Labor & Employment Law Daily Employee fired for sending over 900 company emails to personal account, not for reverse discrimination
Monday, September 26, 2016

Employee fired for sending over 900 company emails to personal account, not for reverse discrimination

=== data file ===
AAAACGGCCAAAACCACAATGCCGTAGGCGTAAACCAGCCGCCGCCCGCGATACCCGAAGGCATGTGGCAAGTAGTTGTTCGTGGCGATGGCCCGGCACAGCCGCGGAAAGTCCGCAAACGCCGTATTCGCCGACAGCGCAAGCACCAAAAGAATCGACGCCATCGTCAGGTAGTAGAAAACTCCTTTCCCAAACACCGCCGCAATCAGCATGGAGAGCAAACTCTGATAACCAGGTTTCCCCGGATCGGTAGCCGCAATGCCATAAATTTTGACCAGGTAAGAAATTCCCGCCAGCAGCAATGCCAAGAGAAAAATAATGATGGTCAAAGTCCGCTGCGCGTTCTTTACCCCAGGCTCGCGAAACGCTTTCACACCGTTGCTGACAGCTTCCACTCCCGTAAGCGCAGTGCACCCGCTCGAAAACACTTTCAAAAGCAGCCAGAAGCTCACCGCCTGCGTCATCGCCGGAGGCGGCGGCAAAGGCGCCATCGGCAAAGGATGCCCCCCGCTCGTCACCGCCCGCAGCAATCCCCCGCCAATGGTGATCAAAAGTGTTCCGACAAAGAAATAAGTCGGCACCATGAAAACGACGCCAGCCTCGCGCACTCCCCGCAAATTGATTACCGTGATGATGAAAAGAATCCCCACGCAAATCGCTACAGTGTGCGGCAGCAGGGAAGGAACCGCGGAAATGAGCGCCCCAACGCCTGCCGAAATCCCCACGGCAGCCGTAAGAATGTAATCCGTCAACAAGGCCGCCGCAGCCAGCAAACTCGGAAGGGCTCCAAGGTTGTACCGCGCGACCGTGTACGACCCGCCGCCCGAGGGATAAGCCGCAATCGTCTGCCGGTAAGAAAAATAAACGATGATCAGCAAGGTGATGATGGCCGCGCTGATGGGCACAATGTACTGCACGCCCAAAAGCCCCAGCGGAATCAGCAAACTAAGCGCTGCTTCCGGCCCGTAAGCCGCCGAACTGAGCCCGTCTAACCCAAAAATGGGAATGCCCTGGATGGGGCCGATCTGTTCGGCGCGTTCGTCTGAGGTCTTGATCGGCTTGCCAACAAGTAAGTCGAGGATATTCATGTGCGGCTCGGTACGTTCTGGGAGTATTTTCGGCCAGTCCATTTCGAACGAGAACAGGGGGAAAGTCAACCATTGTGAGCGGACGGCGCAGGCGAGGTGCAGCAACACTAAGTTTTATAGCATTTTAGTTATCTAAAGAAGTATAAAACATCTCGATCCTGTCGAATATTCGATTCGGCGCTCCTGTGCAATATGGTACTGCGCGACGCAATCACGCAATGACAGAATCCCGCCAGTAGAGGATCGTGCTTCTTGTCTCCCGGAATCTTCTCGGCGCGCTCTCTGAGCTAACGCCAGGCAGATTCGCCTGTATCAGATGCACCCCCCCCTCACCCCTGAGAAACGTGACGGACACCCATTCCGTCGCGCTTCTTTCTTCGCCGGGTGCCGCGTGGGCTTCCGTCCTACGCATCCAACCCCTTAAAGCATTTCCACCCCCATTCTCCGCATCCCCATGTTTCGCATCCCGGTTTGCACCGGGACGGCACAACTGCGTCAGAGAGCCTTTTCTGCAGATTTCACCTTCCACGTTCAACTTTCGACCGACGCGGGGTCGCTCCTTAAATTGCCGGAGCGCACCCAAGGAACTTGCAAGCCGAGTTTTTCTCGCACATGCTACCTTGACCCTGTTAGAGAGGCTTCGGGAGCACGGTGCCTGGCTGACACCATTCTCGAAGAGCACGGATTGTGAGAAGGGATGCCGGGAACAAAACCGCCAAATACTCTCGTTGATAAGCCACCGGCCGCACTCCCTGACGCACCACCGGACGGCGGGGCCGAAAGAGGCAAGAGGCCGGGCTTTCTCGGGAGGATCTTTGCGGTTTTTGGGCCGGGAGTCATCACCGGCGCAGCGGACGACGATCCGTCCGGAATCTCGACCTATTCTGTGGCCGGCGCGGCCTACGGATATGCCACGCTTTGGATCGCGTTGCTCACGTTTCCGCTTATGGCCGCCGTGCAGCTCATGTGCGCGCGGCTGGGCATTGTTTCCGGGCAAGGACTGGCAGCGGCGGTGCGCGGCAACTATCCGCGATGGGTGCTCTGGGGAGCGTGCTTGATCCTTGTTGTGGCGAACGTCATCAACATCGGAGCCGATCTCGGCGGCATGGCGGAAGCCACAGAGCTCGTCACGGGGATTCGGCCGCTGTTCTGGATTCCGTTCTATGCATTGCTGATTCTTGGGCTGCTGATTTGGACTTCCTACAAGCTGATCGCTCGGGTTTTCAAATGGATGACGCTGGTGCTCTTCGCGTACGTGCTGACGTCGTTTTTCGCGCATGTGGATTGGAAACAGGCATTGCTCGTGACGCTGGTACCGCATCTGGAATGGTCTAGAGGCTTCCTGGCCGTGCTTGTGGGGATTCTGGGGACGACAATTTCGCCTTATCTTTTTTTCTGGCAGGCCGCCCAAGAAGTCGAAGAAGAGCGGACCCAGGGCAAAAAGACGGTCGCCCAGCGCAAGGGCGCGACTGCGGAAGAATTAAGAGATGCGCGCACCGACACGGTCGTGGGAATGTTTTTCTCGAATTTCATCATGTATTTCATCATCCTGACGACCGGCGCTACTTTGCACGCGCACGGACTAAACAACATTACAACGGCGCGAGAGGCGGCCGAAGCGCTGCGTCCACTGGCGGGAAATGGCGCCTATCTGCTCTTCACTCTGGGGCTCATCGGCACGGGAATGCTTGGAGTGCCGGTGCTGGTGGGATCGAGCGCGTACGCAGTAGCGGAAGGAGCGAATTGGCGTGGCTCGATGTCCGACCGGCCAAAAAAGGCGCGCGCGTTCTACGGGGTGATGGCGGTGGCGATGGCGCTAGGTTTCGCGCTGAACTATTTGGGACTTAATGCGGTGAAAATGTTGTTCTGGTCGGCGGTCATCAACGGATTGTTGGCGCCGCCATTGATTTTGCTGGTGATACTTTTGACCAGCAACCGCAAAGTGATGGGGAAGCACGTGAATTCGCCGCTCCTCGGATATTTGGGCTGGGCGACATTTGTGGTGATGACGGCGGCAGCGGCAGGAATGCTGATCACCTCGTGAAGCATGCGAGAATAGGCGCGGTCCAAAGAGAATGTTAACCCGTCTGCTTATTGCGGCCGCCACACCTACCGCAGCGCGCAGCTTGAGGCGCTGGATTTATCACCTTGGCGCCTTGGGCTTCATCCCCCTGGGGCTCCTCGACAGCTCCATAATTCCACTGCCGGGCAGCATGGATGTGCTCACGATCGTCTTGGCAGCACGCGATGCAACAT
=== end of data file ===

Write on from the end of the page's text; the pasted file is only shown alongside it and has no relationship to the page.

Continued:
By Kathleen Kapusta, J.D. Sending over 900 company emails to his personal or other outside account, including over 100 containing confidential client information, was a legitimate nondiscriminatory reason for firing a 59-year-old employee, notwithstanding that he was allowed to work at home on the company’s secure network and that an NLRB law judge found some of the employer’s confidentiality rules overbroad. Accordingly a federal district court in Michigan granted summary judgment against his federal and state law reverse race and gender discrimination claims as well as his age bias claim under the ADEA. His FLSA claim for unpaid overtime also failed (MacEachern v. Quicken Loans, Inc., September 21, 2016, Steeh, G.). Hired by Quicken Loans at the age of 59, the Caucasian employee was assigned to the Associate Title Clearance team until the workload dropped off and he was reassigned to another team several months later. When it was discovered that he was dating the team leader, he was transferred to an analyst position where he claimed he was subjected to heightened scrutiny, an increased workload, and other harassment. He filed a written complaint, alleging age, race, and gender discrimination. A week later, he was suspended for violating company policy after it was discovered that he had sent hundreds of emails to outside email accounts, including his personal email. He was terminated two days later. Race and gender discrimination. Although the employee attempted to support his reverse race and gender discrimination claims by arguing that prior to his termination, the employer transferred two other older Caucasian men out of his department even though they were top performers, he failed to show there were any ill motives in the transfers or that the transfers were demotions. Even if the transfers were sufficient to support the inference that the company was the unusual employer who discriminates against white men, it was still entitled to summary judgment because he could not show that similarly situated employees were treated more favorably than him for the same misconduct. Nor could he show pretext. While he argued that he was told when he was suspended that the reason for his dismissal was his personal relationship with the team leader, and the HR rep acknowledged discussing this with him at his suspension meeting, she also told him he was being investigated for dissemination of confidential information via email. Moreover, it was undisputed that this was the reason given in his discharge letter two days later. Worked from home. There was also evidence that the employee was trained not to send nonpublic information to an email account and that he signed an agreement acknowledging that prohibition. The fact that he was allowed to work from home on the company’s secure network did not undermine this rule. And while he argued that the company’s confidentiality rules should be narrowly construed, he was on notice of the broadly drafted rules and he sent to his personal email account client names and loan numbers, discussions of personal client information, lien and judgment amounts, and details of clients’ divorce proceedings, bankruptcies, and estate administration. Further, the fact that an ALJ in the NLRB found some of these rules to be overly broad was "of no moment" as the issue was whether the reason given was the true reason for the discharge, or whether it was pretextual. Honest belief. Finally, the court found he failed to show his employer did not honestly believe in its proffered nondiscriminatory reason for the termination. Age discrimination. Granting summary judgment against his age discrimination claim, the court pointed out that the fact he was hired when he was 59 contradicted his allegation that his employer disliked older workers. Further, two stray remarks—one made before he was hired and one made by the HR rep referring to him as "old school"—did not evince discriminatory intent. Overtime. As to the employee’s claim for unpaid overtime for hours he never reported, the court found that the company had clear policies and procedures in place and he was specifically trained to report all hours worked for which he was not paid. "Where the employer maintains well delineated procedures for recording time worked, such as those that existed here, the employee is duty bound to comply with those procedures," said the court, observing that "the employer is not required to act as a private detective to review video surveillance cameras and to employ other clandestine means such as interviewing plaintiff’s co-workers or possibly maintenance workers, to document the hours plaintiff worked." Retaliation. The employee based his retaliation claim in part on an email by the company’s CEO acknowledging his awareness of the employee’s NLRB complaint, as well as his other "numerous misguided and ridiculous" complaints, which had been "summarily dismissed as laughable." He argued that because the NLRB upheld some of his charges, the email was misplaced and could have a chilling effect on others wishing to complain of discrimination. But even if his allegation that the email would cause other white males or other victims of perceived discrimination to be deterred from bringing claims against the company, this still did not support his claim that he, himself, was the victim of discrimination or retaliation.

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